Rudd's call for climate action
THE politics of fear were greater than those of hope according to former Prime Minister Kevin Rudd. He says conservative claims that action to fix climate change would "bugger" the economy and cost jobs were easier to sell than the need to provide global leadership.
"People are easily frightened," Mr Rudd said over breakfast at Sunrise Beach this week.
"Global leadership is a harder message to sell, which I discovered to my peril. Tomorrow is rapidly becoming today. Rather than sliding at the back of the pack, living on the driest continent with 70 per cent of people living on the coast, we have a fundamental interest in resolving the issue.
"In the absence of effective action, coastal inundation and of the Maroochy River is inevitable."
Mr Rudd dismissed as "pigs might fly" the persistent claims that climate-change science had somehow got it wrong, saying it was time for the "gaggle of conservatives" who represented the Sunshine Coast to get real about the region's future.
He said climate-change denialists ran the false argument that a price on carbon would kill jobs when there was no evidence of that even in the wake of the Global Financial Crisis.
"That argument is old cobblers," Mr Rudd said.
Arriving for a breakfast interview at Chalet and Co in Sunrise Beach, accompanied by his son Marcus and with family dog Abby in tow, he looked positively healthier than my more recent recollections, less pasty and clearly enjoying time in the Queensland sun on the beach, just 10km from where he grew up on a dairy farm outside Eumundi.
Now living in New York City on Manhattan, where he runs the Asian Society Policy Unit (a think-tank first established by the Rockefellers), he and his wife of 36 years Therese Rein still maintain a home on the northern Sunshine Coast beaches.
"We still have a home and come back here," he said. "I grew up in Eumundi and swam here, as have all of the kids."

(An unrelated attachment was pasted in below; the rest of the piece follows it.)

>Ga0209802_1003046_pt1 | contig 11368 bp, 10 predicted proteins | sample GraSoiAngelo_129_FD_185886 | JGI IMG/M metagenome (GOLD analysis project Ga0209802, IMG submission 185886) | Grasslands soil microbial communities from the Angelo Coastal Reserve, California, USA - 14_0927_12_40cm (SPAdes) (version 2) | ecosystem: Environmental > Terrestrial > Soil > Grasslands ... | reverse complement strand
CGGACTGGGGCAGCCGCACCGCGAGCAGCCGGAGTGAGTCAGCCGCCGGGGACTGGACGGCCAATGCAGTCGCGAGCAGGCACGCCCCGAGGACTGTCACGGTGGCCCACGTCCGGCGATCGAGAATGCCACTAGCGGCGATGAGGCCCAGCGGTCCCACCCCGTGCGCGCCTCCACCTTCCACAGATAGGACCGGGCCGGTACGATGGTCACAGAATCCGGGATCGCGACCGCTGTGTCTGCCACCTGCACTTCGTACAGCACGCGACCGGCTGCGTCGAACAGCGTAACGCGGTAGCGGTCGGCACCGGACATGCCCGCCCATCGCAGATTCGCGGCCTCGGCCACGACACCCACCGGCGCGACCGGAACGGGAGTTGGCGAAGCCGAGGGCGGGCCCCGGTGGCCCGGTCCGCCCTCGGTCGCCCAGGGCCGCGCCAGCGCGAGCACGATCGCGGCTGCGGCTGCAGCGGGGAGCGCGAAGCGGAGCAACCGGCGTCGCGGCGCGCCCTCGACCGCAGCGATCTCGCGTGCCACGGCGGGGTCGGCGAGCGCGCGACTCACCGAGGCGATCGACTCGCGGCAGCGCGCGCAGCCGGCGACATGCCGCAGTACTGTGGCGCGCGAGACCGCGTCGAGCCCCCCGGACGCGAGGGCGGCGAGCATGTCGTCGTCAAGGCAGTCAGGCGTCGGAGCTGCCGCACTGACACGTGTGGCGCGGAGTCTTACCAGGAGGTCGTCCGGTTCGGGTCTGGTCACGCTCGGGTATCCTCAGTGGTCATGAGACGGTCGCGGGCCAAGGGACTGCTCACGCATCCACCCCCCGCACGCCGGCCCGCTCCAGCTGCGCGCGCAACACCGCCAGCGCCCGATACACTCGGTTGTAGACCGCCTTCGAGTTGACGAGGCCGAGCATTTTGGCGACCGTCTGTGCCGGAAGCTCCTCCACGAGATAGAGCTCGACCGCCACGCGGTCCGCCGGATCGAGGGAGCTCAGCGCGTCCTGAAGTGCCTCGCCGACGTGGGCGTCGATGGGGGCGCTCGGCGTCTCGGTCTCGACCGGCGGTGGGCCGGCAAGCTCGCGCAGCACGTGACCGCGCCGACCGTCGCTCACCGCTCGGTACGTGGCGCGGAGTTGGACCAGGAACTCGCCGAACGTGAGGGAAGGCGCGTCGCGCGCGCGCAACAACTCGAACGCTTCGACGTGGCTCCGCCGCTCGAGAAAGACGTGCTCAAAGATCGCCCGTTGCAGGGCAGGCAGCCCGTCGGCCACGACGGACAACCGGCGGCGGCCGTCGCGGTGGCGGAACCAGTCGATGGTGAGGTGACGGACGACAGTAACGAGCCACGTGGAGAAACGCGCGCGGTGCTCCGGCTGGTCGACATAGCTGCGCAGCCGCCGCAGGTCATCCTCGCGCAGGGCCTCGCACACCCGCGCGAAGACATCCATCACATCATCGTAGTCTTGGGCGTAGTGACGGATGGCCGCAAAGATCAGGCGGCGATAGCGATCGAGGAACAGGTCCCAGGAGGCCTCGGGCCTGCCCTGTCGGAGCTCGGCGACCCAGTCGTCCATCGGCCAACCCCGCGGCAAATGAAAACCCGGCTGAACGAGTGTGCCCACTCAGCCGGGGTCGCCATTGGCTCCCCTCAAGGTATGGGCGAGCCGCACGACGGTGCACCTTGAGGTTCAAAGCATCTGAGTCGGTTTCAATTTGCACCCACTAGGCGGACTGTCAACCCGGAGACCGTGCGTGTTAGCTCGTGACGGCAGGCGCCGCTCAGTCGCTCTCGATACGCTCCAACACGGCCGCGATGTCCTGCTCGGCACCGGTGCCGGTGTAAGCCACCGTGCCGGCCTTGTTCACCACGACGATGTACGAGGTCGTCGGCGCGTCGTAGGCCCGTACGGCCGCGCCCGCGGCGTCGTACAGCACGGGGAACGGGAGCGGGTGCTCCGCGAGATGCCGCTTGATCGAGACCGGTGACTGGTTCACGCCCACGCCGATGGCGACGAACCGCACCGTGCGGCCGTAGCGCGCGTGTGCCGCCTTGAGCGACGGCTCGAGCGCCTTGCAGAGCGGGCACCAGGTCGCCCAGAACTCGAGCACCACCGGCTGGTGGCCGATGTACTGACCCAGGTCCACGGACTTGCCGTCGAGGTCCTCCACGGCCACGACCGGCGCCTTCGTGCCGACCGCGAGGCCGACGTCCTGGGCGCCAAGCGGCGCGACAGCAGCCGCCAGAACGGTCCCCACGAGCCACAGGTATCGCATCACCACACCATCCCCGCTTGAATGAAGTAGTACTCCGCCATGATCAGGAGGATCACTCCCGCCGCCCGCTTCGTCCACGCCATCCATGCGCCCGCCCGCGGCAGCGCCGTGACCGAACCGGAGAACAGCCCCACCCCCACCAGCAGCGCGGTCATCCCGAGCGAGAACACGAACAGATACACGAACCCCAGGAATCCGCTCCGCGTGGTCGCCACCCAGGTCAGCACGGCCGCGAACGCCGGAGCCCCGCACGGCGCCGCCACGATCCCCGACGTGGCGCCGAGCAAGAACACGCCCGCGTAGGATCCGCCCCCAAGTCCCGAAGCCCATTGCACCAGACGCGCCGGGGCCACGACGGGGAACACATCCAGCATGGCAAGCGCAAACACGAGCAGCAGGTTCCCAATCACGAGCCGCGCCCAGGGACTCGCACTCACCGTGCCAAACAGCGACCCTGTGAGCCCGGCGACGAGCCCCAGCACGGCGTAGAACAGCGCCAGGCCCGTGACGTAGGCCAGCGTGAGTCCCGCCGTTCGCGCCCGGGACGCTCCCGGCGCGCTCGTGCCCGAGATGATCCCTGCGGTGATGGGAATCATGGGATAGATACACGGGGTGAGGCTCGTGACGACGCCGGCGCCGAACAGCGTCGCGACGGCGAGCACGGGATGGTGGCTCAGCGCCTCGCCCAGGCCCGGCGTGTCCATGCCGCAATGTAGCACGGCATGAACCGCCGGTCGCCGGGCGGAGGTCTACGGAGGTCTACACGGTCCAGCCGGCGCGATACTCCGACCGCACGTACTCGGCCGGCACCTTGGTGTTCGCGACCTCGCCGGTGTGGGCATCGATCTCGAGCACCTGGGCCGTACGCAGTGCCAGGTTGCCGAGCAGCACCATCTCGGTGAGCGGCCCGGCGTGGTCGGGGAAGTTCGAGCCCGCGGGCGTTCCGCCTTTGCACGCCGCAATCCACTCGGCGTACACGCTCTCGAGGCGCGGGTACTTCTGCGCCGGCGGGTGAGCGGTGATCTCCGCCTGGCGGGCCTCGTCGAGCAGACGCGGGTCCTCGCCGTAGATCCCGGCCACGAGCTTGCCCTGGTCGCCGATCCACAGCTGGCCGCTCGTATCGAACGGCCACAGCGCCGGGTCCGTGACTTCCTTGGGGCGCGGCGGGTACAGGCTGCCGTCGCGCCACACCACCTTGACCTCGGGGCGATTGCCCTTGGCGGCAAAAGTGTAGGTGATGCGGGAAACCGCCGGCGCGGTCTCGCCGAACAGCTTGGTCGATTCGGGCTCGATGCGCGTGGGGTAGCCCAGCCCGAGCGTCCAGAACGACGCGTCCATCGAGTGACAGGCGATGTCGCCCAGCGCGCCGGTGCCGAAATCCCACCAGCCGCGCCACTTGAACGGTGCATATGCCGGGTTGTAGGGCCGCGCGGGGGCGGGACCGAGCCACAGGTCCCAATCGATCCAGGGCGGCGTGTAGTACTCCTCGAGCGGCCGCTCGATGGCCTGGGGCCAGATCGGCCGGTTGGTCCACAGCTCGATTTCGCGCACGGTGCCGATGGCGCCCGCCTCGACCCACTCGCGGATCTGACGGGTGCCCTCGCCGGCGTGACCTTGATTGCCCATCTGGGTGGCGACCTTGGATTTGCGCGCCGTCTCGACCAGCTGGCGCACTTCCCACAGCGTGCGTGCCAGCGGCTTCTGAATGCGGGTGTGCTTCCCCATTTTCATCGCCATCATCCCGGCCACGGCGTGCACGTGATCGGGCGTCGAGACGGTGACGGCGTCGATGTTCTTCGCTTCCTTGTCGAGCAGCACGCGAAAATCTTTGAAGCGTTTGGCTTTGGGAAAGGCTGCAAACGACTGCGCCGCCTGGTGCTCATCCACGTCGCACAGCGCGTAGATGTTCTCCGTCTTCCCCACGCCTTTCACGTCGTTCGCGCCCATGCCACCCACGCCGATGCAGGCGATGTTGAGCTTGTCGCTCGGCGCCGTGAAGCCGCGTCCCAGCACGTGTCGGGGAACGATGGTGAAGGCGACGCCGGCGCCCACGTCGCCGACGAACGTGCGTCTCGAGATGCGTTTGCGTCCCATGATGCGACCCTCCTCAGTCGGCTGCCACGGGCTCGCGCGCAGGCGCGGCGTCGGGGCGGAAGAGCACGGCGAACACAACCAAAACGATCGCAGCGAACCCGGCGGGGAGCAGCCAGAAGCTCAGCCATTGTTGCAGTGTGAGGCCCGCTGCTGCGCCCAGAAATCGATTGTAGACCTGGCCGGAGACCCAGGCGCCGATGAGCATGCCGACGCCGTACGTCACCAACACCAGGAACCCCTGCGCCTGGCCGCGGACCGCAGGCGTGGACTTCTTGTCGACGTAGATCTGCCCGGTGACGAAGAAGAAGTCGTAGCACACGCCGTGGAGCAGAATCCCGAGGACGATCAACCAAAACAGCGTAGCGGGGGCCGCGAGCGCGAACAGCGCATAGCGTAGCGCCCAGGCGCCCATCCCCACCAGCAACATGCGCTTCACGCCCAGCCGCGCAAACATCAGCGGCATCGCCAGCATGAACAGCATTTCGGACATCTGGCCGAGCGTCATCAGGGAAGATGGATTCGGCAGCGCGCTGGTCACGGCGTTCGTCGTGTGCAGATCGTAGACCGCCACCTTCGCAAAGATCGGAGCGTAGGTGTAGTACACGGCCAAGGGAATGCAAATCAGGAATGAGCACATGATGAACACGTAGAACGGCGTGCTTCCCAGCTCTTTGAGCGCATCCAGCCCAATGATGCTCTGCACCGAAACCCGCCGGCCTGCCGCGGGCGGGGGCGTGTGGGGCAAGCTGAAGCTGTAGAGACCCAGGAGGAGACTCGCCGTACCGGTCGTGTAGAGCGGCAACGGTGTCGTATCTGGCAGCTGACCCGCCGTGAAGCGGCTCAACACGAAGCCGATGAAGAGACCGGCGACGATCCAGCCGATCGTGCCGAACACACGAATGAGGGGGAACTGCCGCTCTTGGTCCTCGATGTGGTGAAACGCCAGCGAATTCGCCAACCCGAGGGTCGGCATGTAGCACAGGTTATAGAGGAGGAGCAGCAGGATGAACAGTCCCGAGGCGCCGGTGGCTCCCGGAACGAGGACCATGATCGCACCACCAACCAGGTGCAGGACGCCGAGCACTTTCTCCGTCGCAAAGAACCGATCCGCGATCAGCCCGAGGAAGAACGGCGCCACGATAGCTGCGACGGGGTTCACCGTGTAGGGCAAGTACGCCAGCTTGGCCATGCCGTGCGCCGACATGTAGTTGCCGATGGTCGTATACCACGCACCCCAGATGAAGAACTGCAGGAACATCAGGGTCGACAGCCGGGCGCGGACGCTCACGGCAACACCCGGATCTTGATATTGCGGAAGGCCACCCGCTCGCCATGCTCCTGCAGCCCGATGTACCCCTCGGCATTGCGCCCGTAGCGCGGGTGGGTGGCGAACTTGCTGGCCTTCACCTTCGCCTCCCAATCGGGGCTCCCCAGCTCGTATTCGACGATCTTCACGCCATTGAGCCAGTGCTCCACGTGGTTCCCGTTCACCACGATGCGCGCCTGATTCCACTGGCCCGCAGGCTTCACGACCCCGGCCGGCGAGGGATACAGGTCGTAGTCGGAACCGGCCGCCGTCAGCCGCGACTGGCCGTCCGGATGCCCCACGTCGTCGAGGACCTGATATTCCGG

Mr Rudd believed he had done his bit in relation to climate change, citing the Renewable Energy Target he introduced in 2009 which he said had lifted the use of renewables from 4 per cent to 17-18 per cent, coupled with a carbon price and solar-energy subsidy which put panels on one million homes.
He argues the Great Barrier Reef was in danger of becoming an increasingly irredeemable disaster, saying losing it would crush the Queensland economy.
"It's an enormous natural ecosystem of global significance," Mr Rudd said.
"There are three scenarios: the melting of the of the Antarctic ice shelf, the measurably disappearing Arctic ice cap which is more rapid than early reports and the disappearance of the Greenland ice shelf.
"Logically, the result will be sea level rise."
He said you only needed to look along the Maroochy River flood plain to understand how exposed low-lying and coastal areas were to the subsequent impact.
That those impacts won't be felt for one or two generations on from now, Mr Rudd said, was a poor excuse not to act which denied intergenerational responsibility. Some were already being felt through extreme weather with droughts, bush fires, flooding and sea level rise.
A push for renewable energy driven by a carbon price would encourage what Mr Rudd described as global moonshot involving public/private investment in research to store solar energy.
"We need to throw buckets of dollars at it," he said saying computer technology had developed from military investment during the Cold War. A set of measures mandating the use of more renewables and a real price on carbon would force the use of less and investment in research."
He would not be drawn to comment on Dick Smith's high-profile campaign to bring Australia's immigration rate back from the high 200,000 level to historic trends of 70,000 annually, saying he had not heard what the businessman and environmentalist had said.
Australia's population growth, Mr Rudd said, was a reflection of global population levels.
"Economists tell us unless people are prosperous, the more children they have," he said. "Anything else doesn't work."
Expect him at some stage to join the debate on whether Australia Day should be shifted, although this week he was keeping his cards close to his chest.
In his youth, just out of Nambour High School, Mr Rudd applied for a cadetship on the Nambour Chronicle, at the time the Sunshine Coast's leading newspaper.
He didn't get the job but Australia eventually in 2007 scored a Prime Minister whose legacy he continues to define in his latest book Not For The Faint-Hearted.
The dissertation on Australian politics is a hefty tome of 674 pages: a size he says is mitigated by more than 180 pages of footnotes.
It takes particular aim at John Howard in which he demonstrates a writer's grasp of the power of the English language more than sufficient to suggest he would have had no trouble filling a journalism role.
Mary Ryan's in Hastings Street stocks copies of Not For The Faint-Hearted and they are also available online.